New Zealand Vietnam War veterans are calling for more help as they face health issues they say are related to their war service.
Veterans had the opportunity to attend a health and wellbeing expo in Auckland on Saturday which brought together a number of veteran support agencies.
About 300 Vietnam veterans and their families were there.
From New Zealand, 3000 served in Vietnam between 1965 and 1972, when 37 were killed and 187 were wounded.
Jimmy Tainui is now 71. He is currently in a wheelchair after knee operations.
Like many veterans, he is stoic and accepting of his lot.
His wife, Maryanne became emotional when describing how the war affected him badly, particularly as he suffers post-traumatic stress disorder (PTSD).
"He has nightmares ... he's almost strangled me in his sleep and we went to seek help so he's on medication for it, but that medication doesn't help the memory."
Maryanne said her husband was pretty good compared to some of his mates.
"They look good on the outside but they are not good on the inside."
Mr Tainui served two-tours of service in Vietnam and was a lead scout.
"It's when your mates get killed. It's not nice ... and while I was out in the front, it's the ones behind because sometimes we don't see everything but the ones following behind get the bad end of the deal and it plays on your mind, you know."
George Babbington made two visits to Vietnam, first in the infantry and then with the SAS.
He suffers from post-traumatic stress and only realised it by accident when he returned and was chatting with a psychologist at a function on base.
"And it wasn't until I finished talking to her and she said 'you are suffering post-traumatic stress' because of some of the things I was saying and the manner of the delivery to her."
He has never been counselled for PTSD.
"I have just got on with life," he said.
Michael Wood was a radio operator working on the frontline.
Apart from also having PTSD, he is also suffering the effects of the defoliant, Agent Orange.
"I have peripheral neuropathy, which is damaged nerves starting from the lower back affecting my walking ... very weak legs, terrible balance and that's why I am here today to get help."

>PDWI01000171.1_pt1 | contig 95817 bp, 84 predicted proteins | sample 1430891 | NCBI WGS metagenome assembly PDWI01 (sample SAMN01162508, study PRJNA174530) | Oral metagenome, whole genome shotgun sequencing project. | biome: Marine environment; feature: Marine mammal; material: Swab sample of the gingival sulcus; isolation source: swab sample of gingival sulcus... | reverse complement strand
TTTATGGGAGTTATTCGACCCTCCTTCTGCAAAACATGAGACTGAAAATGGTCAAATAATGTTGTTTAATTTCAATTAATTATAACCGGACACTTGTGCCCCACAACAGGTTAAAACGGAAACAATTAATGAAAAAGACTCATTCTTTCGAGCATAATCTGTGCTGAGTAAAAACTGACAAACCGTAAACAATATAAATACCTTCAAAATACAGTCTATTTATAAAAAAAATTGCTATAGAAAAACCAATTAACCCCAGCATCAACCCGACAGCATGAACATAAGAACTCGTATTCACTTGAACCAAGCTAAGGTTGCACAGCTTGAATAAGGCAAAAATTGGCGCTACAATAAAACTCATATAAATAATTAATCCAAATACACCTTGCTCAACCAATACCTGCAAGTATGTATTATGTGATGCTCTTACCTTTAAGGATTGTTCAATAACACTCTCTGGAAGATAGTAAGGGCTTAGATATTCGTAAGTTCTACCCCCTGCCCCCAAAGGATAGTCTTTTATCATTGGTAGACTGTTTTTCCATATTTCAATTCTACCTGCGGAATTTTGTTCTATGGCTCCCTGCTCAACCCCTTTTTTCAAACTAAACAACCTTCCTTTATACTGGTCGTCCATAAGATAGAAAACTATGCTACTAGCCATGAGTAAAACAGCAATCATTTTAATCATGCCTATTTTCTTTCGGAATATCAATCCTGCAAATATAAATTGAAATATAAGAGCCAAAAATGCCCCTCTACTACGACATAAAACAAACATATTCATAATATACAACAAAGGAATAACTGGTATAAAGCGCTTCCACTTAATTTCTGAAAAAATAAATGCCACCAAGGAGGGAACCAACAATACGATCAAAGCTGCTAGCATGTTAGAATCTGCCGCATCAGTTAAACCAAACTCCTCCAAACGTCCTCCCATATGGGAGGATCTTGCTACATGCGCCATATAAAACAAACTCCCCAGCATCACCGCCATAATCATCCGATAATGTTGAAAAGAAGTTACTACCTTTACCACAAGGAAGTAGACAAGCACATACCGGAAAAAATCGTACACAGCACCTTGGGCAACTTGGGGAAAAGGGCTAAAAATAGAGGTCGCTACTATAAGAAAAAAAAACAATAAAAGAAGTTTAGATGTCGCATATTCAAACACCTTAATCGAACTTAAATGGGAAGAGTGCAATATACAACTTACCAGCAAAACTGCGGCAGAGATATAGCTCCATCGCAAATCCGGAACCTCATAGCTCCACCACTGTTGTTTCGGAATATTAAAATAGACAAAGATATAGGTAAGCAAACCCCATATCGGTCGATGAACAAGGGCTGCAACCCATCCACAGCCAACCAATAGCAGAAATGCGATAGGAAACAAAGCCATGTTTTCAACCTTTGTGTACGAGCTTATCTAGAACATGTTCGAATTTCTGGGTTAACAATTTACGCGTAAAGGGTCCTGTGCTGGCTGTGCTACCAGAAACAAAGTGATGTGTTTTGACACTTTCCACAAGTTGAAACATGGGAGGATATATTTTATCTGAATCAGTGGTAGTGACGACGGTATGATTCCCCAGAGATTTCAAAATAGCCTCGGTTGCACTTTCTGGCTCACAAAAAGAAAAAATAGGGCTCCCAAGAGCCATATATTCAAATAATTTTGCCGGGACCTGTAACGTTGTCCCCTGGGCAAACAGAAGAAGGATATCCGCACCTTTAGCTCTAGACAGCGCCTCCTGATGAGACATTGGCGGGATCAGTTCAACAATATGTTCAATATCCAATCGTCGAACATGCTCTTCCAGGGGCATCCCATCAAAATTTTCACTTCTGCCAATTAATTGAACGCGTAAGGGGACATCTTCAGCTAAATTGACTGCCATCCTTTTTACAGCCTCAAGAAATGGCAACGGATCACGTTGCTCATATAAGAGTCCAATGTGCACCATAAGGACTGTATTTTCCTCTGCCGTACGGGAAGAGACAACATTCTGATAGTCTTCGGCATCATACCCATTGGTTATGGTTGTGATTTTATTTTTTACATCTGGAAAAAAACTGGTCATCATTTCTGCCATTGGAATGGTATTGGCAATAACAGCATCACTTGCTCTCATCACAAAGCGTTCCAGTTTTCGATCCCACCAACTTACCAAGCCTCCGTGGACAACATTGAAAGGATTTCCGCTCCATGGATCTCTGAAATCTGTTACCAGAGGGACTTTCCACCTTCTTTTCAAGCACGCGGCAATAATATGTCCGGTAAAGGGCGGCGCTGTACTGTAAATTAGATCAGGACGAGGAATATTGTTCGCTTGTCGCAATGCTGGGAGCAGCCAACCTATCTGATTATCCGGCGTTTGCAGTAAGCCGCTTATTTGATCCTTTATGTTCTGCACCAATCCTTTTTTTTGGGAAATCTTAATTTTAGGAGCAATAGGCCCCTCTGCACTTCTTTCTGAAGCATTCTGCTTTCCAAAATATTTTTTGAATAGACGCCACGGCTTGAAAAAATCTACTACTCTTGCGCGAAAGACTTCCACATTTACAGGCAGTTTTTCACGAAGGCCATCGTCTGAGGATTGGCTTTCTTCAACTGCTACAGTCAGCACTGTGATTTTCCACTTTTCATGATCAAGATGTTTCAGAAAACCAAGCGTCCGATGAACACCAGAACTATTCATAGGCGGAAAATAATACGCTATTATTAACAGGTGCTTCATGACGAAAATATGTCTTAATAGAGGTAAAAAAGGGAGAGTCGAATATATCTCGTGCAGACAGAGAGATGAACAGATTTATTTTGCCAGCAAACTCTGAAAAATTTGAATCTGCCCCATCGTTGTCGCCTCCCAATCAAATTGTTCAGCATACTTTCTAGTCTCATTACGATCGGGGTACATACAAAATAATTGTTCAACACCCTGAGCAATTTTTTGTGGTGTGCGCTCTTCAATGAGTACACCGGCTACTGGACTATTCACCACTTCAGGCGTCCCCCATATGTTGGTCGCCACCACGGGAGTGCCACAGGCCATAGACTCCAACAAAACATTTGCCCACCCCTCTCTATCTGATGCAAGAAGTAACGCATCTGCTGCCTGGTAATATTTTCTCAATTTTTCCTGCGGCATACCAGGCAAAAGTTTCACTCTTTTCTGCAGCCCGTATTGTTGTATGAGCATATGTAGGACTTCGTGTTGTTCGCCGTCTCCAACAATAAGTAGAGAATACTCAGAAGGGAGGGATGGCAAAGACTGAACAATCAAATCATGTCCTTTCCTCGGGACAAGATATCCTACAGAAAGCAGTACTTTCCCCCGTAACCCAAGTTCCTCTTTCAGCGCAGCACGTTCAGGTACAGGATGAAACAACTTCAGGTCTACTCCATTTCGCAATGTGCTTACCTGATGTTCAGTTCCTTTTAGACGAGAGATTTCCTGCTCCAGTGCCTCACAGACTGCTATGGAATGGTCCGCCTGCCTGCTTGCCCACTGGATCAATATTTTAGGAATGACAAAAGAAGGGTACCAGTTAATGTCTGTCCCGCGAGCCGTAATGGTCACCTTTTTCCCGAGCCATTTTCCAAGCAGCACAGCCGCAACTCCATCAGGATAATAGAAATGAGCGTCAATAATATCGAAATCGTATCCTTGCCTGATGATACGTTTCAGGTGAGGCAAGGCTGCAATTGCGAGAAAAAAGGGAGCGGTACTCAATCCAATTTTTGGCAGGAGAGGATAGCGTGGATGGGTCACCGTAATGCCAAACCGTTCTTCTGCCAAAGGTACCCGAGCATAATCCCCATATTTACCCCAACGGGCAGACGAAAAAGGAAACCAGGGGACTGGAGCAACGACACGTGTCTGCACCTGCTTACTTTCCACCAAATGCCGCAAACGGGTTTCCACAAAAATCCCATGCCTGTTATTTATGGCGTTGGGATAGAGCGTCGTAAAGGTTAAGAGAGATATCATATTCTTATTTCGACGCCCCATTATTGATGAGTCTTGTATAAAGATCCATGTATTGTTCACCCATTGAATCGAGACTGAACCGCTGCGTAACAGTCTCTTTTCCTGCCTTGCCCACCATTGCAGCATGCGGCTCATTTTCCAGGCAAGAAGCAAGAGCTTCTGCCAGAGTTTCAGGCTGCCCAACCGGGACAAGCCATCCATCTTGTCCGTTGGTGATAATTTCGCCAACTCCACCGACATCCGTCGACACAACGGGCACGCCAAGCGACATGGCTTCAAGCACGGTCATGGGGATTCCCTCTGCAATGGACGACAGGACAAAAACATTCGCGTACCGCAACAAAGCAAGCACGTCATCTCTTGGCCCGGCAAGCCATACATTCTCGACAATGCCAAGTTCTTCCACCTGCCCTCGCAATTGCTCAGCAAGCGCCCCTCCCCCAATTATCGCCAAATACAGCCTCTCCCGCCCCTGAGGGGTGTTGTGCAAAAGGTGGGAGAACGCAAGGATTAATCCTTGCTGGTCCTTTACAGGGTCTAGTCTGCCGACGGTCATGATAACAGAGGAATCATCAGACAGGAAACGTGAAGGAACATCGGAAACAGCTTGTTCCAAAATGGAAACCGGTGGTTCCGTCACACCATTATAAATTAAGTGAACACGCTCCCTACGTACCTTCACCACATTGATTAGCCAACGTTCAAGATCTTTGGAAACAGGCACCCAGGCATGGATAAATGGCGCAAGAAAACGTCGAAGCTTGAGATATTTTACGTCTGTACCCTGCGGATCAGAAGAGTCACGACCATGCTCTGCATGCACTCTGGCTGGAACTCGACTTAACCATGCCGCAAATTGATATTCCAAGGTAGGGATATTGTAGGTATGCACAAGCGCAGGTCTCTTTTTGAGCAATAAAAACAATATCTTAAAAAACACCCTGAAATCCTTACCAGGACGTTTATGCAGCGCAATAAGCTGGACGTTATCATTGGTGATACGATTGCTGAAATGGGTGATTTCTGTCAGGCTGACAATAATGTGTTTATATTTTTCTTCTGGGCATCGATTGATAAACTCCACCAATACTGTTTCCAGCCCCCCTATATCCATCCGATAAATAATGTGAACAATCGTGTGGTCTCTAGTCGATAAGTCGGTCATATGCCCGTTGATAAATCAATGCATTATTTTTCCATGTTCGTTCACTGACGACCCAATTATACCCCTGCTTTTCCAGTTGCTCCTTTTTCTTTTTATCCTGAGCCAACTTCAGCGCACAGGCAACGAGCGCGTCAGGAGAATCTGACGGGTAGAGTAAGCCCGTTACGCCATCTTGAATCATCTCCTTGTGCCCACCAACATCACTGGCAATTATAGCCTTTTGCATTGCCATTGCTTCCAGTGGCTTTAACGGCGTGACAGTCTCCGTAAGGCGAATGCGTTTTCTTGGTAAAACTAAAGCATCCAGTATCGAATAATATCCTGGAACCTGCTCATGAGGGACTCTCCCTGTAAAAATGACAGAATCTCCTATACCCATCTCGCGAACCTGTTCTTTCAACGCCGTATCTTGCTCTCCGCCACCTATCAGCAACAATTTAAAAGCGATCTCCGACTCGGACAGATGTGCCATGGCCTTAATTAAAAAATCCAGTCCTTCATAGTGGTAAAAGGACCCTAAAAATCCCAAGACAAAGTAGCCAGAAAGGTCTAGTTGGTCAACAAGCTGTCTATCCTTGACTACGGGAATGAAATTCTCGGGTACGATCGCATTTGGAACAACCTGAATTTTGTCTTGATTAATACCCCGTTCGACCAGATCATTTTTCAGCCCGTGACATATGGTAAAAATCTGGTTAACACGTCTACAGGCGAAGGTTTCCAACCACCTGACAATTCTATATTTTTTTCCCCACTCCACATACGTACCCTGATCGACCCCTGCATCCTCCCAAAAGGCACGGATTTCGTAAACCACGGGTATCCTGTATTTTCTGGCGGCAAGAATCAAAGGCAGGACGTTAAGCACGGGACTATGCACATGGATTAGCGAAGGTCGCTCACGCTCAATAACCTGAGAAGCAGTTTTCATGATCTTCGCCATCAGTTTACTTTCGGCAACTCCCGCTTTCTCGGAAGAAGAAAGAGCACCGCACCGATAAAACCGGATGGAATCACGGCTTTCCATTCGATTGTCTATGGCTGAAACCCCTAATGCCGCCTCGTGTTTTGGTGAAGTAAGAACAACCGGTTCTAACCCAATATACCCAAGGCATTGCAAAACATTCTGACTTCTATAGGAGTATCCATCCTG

Llewellyn Jones, who's in his 70s has cancer which he puts down to serving in Vietnam.
He said the majority of Vietnam veterans he knew who had died, died from cancer.
He's in no doubt it can be traced back to Agent Orange.
"It's one of those things, isn't it? It doesn't make me angry about it, it's the way it is.
"If I was 40 and had cancer I would be a bit pissed off."
The veterans said that on the whole, they were happy with help now being offered, but for many, it has come too late.
The health expo honours the Crown's 2006 Memorandum of Understanding recognising the specific health concerns of Vietnam veterans.
President of the Vietnam Veterans' Association Andy Peters said while more could be done for veterans, what was now being offered was welcomed.
"It's going to restore their faith back in the system again."
Mr Peters said the way the veterans were treated on their return from serving in Vietnam had taken most of them a long time to get over and they have been reluctant to come forward.
"Over the years being unsure or unaware of what services and help is available to them, but now it is easier to access."
He said sadly some veterans just didn't want to engage and others were just too proud to ask.
"I tell them, no one is going to help you if you don't ask or we don't know there is something wrong with you."
Head of Veterans' Affairs Bernadine Mackenzie said the aim was to reach all veterans and offer help.
"It is their choice whether they want to take up any of the entitlements that are there, but we want to make sure they know about it."
Ms Mackenzie said they hoped to be able to connect with all Vietnam veterans still alive and also with their families.
She said all veterans, regardless of what conflict they fought in, have been reluctant to seek help.
"That's about their training in the military and looking after themselves and just not wanting to come out and ask for help.
"We want to go to our veterans and say we can help and there are others in the community that can help them as well."
Vietnam veterans who are not currently accessing veteran support are encouraged to contact Veterans' Affairs through the website www.veteransaffairs.mil.nz or 0800 483 8372.